New evidence into the mysterious cause of the extinction of an ancient empire.
Description of photo: The interior of Yok Balum cave in Belize, where scientists harvested a telltale stalagmite
The agriculture-based Mayan Civilization occupied the Central America region, what is now know as Guatemala, and the surrounding area, beginning in 1,800 B.C. They were known for their magnificent stone monuments; the last one erected before their collapse was the Kukulkan pyramid in Chichen Itza, Mexico.
The Mayan culture experienced a remarkable expansion, which has been studied and evidenced in architectural, political and textual artifacts from what is known as the Classic Period, until its decline beginning around 800 AD. Just 300 years later the culture suffered its eventual fate of devastating and absolute demise.
As reported in the recent issue of Science, anthropologist Douglas Kennett lead an international team of researchers, in an investigation of a cave located within 1.5 km (.9 mi.) of one significant Mayan site and 19 mi. (30 km) of three others.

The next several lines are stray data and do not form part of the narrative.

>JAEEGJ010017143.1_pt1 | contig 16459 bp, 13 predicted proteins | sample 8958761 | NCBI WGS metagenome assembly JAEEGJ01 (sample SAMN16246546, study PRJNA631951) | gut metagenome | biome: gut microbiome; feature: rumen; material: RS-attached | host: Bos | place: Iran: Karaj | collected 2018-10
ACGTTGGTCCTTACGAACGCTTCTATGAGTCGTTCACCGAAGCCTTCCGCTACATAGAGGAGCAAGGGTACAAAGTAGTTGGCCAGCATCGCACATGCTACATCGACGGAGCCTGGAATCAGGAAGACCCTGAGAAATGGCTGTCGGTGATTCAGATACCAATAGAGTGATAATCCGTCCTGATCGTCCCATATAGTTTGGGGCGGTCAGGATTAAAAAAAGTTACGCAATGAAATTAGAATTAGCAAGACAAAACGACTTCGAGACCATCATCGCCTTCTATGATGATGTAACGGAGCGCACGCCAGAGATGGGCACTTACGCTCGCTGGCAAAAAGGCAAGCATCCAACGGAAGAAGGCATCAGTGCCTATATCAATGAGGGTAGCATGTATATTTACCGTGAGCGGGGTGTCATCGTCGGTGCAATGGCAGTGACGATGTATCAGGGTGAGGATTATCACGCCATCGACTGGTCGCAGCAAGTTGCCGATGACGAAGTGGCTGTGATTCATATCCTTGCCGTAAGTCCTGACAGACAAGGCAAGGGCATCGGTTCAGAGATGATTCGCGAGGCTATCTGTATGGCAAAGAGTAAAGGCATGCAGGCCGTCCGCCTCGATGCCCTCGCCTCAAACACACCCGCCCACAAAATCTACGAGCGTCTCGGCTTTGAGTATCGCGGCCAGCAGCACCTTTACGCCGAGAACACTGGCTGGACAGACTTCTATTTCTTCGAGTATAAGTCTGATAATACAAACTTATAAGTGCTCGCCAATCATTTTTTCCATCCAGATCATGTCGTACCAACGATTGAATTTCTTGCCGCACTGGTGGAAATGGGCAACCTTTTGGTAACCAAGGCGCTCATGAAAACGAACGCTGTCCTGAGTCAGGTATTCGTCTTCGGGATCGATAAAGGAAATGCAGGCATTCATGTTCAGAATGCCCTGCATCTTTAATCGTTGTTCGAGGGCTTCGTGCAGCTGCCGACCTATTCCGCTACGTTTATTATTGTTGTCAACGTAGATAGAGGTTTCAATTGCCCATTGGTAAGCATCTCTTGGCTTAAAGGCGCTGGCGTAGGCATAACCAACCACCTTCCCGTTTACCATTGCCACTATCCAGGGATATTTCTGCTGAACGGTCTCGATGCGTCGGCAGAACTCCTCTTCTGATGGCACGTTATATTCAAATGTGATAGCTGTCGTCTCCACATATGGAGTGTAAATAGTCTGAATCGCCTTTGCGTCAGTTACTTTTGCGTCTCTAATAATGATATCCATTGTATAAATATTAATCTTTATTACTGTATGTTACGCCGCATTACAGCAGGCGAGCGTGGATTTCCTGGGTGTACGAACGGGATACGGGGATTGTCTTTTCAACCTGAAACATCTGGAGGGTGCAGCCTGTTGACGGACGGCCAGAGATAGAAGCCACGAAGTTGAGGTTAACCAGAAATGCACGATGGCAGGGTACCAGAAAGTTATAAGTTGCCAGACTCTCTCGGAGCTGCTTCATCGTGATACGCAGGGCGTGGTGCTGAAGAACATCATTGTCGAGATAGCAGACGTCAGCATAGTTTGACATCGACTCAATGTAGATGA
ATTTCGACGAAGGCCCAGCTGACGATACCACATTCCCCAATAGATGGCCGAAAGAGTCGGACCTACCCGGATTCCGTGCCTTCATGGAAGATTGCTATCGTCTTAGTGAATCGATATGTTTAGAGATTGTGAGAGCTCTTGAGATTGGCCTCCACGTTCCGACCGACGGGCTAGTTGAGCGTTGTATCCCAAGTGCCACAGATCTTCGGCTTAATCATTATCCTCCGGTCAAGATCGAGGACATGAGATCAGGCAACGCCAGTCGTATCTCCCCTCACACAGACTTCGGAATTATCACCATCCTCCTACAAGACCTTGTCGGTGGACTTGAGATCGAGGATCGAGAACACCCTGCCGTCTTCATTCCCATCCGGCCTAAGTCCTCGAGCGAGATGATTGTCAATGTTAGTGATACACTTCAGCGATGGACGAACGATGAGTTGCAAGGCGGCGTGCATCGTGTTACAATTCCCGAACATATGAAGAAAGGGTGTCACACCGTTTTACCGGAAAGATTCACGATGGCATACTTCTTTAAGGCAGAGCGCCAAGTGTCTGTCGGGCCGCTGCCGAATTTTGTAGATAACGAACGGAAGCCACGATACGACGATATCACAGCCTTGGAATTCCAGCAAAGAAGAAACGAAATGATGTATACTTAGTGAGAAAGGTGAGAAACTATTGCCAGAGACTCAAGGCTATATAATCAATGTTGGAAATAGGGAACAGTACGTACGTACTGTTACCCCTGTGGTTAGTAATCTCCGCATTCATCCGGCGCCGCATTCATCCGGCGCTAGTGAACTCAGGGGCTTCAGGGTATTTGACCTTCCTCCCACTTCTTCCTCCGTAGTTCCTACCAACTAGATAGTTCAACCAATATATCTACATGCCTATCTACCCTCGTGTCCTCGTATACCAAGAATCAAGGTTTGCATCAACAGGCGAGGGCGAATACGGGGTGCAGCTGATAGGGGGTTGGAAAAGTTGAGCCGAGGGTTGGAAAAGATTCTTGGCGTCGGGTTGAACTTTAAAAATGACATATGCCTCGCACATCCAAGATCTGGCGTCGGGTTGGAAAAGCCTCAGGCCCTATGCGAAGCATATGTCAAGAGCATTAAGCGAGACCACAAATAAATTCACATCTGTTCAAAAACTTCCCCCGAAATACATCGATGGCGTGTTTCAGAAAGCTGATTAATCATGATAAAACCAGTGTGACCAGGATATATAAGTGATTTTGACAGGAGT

The scientists harvested a stalagmite from this cave in the jungles of Belize, for the purpose of determining how long ago it started growing. Since they know that the rate of growth for stalagmites to be about four one-thousandths of an inch to about 0.5 years, they were able to calculate the birth of the one they confiscated to be 40 B.C.
Why is this information important? Why bother to go to such effort and expense to measure the life of a hard to reach stalagmite?
Because it is believed that the up and down cycles of the Mayans and their ultimate decline, may have been climate related and specifically drought related. Rainfall absorbed by the ground seeped into the cave and was incorporated into the composition of the caves stalagmites.
This process of nature allowed the scientists to determine which time point, what century, during the stalagmite’s development, had wet or dry climate cycles. They reported their findings of droughts lasting at least a few decades each and that they occurred from 200 to 1100 AD.
The droughts coincided repeatedly with times of upheaval in the Mayan culture, which point to climate as one possible culprit of the downfall of the great Mayan civilization.